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close this bookAction Against Child Labour (ILO; 2000; 356 pages)
View the documentPreface
Open this folder and view contents1. National policies and programmes
Open this folder and view contents2. Towards improved legislation
Open this folder and view contents3. Improving the knowledge base on child labour
close this folder4. Alternatives to child labour
View the documentINTRODUCTION
Open this folder and view contents4.1 STRATEGIES IN EDUCATION
Open this folder and view contents4.2 PREVENTION AND REHABILITATION PROGRAMMES FOR CHILDREN FROM ESPECIALLY VULNERABLE GROUPS
View the document4.3 EDUCATION PROGRAMMES AND INCOME OPPORTUNITIES FOR PARENTS
View the document4.4 WORKPLACE AND COMMUNITY MONITORING
close this folder4.5 LESSONS FROM EXPERIENCE: PLANNING ACTION PROGRAMMES
View the documentIdentifying priority target groups
View the documentConcerted action
View the documentSetting programme objectives
View the documentChecklist 4.1 Identifying target groups and selecting children
View the documentChecklist 4.2 Planning vocational skills training programmes
View the documentChecklist 4.3 Measuring the impact of action programmes
Open this folder and view contents5. Strategies to address child slavery
Open this folder and view contents6. Strategies for employers and their organizations
Open this folder and view contents7. Trade unions against child labour
Open this folder and view contents8. Awareness-raising
Open this folder and view contents9. Action by community groups and NGOs
Open this folder and view contents10. Resources on child labour
View the documentOther ILO publications
View the documentBack Cover
 

Setting programme objectives

Direct action programmes usually have the following objectives:

prevention;

withdrawing children from hazardous work and providing them and their families with alternatives; and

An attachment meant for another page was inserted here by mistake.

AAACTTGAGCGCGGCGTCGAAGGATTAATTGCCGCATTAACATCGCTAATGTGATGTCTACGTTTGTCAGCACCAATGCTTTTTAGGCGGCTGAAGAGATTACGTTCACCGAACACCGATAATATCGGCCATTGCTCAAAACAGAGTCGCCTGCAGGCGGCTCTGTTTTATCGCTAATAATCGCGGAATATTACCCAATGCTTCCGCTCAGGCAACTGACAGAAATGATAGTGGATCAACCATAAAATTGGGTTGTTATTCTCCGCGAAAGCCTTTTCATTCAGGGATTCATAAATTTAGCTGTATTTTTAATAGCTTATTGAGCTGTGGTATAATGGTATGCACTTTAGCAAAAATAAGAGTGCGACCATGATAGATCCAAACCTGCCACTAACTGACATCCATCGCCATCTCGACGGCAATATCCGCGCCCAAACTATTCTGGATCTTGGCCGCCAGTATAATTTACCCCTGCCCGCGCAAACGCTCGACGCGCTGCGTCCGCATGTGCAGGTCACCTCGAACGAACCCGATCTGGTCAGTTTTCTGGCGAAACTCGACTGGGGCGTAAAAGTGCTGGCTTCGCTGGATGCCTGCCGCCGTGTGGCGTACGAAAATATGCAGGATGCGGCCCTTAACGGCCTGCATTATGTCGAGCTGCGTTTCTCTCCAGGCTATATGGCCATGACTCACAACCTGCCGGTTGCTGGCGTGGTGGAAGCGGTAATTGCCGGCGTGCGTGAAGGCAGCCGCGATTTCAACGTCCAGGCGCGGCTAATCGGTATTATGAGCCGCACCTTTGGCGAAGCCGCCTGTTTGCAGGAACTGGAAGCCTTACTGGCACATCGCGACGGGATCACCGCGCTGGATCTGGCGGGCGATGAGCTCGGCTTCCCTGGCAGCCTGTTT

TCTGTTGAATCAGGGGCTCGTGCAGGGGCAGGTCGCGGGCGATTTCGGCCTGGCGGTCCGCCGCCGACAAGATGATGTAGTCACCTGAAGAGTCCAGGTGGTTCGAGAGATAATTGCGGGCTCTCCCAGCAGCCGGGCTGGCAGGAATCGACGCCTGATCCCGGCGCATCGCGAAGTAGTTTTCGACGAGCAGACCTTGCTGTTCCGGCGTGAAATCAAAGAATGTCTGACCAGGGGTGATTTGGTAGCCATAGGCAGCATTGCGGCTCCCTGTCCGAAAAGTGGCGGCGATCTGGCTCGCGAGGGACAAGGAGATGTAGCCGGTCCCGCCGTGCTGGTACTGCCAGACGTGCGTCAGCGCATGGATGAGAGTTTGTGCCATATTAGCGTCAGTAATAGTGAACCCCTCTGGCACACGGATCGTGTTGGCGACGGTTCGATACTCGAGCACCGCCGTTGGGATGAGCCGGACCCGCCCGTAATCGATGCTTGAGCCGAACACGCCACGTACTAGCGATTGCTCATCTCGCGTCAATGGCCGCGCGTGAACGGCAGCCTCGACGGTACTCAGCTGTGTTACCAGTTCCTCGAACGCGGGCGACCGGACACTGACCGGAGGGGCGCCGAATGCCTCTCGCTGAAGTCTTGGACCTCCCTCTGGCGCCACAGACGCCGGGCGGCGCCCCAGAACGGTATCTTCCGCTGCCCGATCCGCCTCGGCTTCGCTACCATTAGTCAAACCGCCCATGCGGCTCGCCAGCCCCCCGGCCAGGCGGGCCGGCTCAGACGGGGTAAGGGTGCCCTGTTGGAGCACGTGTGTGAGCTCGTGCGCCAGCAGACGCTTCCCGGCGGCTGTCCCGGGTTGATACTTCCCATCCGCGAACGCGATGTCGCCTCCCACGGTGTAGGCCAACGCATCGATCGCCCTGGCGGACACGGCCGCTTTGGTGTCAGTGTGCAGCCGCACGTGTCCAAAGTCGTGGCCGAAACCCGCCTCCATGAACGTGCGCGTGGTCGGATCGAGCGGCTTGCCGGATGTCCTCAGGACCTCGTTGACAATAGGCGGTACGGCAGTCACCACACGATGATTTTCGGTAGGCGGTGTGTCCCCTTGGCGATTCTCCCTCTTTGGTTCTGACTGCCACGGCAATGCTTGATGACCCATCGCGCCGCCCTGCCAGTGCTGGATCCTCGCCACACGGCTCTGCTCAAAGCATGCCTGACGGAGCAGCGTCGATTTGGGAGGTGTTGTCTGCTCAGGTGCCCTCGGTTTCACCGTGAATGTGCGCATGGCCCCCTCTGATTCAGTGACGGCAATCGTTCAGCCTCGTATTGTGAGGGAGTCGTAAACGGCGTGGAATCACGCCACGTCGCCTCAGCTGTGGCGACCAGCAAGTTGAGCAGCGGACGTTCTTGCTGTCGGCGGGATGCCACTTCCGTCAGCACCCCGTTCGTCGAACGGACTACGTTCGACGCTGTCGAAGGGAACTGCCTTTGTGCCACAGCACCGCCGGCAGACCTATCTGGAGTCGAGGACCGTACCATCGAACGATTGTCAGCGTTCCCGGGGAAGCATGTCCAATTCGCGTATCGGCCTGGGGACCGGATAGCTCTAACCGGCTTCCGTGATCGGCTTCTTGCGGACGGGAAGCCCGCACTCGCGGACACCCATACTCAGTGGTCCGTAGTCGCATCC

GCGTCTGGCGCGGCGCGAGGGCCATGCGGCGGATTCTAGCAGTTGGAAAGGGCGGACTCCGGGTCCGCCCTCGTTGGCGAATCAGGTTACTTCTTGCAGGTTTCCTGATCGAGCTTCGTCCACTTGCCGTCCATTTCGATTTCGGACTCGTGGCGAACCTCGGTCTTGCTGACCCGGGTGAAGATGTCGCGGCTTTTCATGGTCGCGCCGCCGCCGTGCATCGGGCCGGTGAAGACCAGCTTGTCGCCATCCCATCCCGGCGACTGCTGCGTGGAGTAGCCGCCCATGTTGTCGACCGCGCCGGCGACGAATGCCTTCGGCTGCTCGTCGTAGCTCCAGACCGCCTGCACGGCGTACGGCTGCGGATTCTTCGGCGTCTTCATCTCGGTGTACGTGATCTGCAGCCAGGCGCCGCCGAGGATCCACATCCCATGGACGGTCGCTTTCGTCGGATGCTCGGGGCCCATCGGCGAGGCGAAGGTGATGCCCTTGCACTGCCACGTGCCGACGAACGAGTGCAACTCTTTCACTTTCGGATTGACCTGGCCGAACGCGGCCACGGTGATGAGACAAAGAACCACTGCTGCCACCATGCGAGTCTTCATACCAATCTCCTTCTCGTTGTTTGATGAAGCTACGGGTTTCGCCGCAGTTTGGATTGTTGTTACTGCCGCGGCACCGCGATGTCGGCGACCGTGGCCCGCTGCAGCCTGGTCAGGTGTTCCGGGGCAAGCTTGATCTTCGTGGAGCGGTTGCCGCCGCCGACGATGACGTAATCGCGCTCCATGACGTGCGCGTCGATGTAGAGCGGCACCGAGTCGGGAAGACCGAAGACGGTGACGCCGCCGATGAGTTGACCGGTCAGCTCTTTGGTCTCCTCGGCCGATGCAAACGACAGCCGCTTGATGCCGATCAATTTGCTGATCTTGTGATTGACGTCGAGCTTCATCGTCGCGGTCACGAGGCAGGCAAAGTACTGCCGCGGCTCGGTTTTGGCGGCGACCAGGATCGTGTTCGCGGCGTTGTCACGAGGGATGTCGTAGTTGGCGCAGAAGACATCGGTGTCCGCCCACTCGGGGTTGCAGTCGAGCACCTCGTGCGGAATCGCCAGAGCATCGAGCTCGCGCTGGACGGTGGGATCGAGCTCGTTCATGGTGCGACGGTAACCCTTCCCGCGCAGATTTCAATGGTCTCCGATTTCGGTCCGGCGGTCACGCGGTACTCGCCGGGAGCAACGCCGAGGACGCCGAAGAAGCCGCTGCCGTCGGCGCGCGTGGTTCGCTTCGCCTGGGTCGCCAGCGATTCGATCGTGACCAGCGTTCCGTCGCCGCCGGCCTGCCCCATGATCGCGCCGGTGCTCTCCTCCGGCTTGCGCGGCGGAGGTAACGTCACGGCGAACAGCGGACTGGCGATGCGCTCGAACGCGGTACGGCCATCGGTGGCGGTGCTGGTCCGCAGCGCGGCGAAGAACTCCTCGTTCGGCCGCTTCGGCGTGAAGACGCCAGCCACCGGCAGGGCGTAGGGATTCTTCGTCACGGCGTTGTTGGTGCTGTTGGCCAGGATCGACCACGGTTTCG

awareness-raising of all concerned actors.

ISSUE: Total or partial withdrawal of children from work

One of the main issues when starting a direct action programme is related to the partial or total withdrawal of children from work. But national goals must be defined in a clear, achievable and time-bound manner.

If either the partial or the total withdrawal from work is denied as an objective and made a precondition for the children's participation, the programme design and content must reflect this. For example, in programmes where children are totally withdrawn from their work in the commercial sex trade, there is a need to provide a complete residential facility for their rehabilitation. In other cases, stipends are provided for the children to participate and withdraw from work. For programmes which opt for partial withdrawal, the design either provides for a schedule which allows children to study and work part time or, alternatively, less hazardous income-generating opportunities are made available.

The ground rules are as follows:

• If children are involved in hazardous or exploitative forms of child labour, they need to be withdrawn completely. Child victims of human rights violations cannot be helped by the provision of support services while they continue to be in a slavery-like position. They must be rescued.